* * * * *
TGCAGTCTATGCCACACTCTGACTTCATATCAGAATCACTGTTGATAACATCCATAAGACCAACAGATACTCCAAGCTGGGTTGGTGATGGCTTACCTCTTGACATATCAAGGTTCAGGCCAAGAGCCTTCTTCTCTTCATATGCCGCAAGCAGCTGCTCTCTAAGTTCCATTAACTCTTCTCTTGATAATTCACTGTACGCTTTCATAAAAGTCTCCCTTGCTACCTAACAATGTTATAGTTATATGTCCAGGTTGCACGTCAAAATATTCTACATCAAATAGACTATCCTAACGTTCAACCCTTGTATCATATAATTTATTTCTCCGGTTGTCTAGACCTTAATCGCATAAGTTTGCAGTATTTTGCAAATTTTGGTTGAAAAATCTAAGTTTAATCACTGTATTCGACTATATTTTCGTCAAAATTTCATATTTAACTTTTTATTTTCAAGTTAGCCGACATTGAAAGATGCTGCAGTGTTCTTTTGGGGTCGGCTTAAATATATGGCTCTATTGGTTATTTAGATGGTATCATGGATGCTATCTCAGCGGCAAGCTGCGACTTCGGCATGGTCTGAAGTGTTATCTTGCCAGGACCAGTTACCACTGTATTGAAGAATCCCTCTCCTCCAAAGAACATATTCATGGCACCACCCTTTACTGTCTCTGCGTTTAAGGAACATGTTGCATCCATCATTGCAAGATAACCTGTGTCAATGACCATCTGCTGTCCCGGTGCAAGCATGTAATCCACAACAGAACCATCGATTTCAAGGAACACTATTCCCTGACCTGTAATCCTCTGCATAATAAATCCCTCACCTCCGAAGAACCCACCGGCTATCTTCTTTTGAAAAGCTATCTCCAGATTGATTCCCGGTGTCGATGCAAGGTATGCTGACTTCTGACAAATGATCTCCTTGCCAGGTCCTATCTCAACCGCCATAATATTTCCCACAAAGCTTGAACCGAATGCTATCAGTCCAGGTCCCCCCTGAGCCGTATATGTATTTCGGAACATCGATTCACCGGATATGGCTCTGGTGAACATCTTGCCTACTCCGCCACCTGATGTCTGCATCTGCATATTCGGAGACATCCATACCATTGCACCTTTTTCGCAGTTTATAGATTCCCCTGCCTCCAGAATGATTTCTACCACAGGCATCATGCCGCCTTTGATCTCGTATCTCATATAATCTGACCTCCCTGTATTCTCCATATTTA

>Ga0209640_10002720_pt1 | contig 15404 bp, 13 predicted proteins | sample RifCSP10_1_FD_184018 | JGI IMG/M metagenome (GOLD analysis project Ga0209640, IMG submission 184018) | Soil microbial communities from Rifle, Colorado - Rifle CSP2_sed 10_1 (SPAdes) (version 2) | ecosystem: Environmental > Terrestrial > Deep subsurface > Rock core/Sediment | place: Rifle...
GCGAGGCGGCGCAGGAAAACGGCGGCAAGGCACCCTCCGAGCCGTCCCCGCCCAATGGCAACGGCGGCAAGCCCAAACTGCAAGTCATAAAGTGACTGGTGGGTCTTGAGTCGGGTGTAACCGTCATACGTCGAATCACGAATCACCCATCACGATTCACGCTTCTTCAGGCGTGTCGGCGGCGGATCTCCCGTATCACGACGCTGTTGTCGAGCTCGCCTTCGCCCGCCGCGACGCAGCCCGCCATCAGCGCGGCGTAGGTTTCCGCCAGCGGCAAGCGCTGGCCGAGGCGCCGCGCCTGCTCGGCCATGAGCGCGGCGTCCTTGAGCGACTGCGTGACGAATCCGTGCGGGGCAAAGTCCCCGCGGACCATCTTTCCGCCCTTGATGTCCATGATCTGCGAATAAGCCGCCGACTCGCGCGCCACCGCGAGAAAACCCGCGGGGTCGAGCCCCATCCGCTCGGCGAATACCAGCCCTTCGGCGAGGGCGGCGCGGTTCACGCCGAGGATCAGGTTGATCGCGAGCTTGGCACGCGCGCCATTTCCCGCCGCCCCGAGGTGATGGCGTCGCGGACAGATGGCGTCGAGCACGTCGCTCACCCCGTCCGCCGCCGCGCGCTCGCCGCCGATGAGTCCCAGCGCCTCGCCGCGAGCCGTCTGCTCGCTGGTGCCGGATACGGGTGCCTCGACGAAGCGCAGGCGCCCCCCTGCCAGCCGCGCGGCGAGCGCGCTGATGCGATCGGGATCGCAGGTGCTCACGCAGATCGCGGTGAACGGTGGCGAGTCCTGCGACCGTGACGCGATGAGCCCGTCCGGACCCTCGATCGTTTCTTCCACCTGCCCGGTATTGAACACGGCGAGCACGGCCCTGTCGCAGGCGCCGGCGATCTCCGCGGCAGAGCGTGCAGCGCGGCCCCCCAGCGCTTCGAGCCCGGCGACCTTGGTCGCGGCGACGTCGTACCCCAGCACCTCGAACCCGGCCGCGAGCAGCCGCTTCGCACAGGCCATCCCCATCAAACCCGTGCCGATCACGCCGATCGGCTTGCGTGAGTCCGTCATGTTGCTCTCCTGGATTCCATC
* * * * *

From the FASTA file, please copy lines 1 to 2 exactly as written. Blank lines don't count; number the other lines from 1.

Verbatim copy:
TGCAGTCTATGCCACACTCTGACTTCATATCAGAATCACTGTTGATAACATCCATAAGACCAACAGATACTCCAAGCTGGGTTGGTGATGGCTTACCTCTTGACATATCAAGGTTCAGGCCAAGAGCCTTCTTCTCTTCATATGCCGCAAGCAGCTGCTCTCTAAGTTCCATTAACTCTTCTCTTGATAATTCACTGTACGCTTTCATAAAAGTCTCCCTTGCTACCTAACAATGTTATAGTTATATGTCCAGGTTGCACGTCAAAATATTCTACATCAAATAGACTATCCTAACGTTCAACCCTTGTATCATATAATTTATTTCTCCGGTTGTCTAGACCTTAATCGCATAAGTTTGCAGTATTTTGCAAATTTTGGTTGAAAAATCTAAGTTTAATCACTGTATTCGACTATATTTTCGTCAAAATTTCATATTTAACTTTTTATTTTCAAGTTAGCCGACATTGAAAGATGCTGCAGTGTTCTTTTGGGGTCGGCTTAAATATATGGCTCTATTGGTTATTTAGATGGTATCATGGATGCTATCTCAGCGGCAAGCTGCGACTTCGGCATGGTCTGAAGTGTTATCTTGCCAGGACCAGTTACCACTGTATTGAAGAATCCCTCTCCTCCAAAGAACATATTCATGGCACCACCCTTTACTGTCTCTGCGTTTAAGGAACATGTTGCATCCATCATTGCAAGATAACCTGTGTCAATGACCATCTGCTGTCCCGGTGCAAGCATGTAATCCACAACAGAACCATCGATTTCAAGGAACACTATTCCCTGACCTGTAATCCTCTGCATAATAAATCCCTCACCTCCGAAGAACCCACCGGCTATCTTCTTTTGAAAAGCTATCTCCAGATTGATTCCCGGTGTCGATGCAAGGTATGCTGACTTCTGACAAATGATCTCCTTGCCAGGTCCTATCTCAACCGCCATAATATTTCCCACAAAGCTTGAACCGAATGCTATCAGTCCAGGTCCCCCCTGAGCCGTATATGTATTTCGGAACATCGATTCACCGGATATGGCTCTGGTGAACATCTTGCCTACTCCGCCACCTGATGTCTGCATCTGCATATTCGGAGACATCCATACCATTGCACCTTTTTCGCAGTTTATAGATTCCCCTGCCTCCAGAATGATTTCTACCACAGGCATCATGCCGCCTTTGATCTCGTATCTCATATAATCTGACCTCCCTGTATTCTCCATATTTA

>Ga0209640_10002720_pt1 | contig 15404 bp, 13 predicted proteins | sample RifCSP10_1_FD_184018 | JGI IMG/M metagenome (GOLD analysis project Ga0209640, IMG submission 184018) | Soil microbial communities from Rifle, Colorado - Rifle CSP2_sed 10_1 (SPAdes) (version 2) | ecosystem: Environmental > Terrestrial > Deep subsurface > Rock core/Sediment | place: Rifle...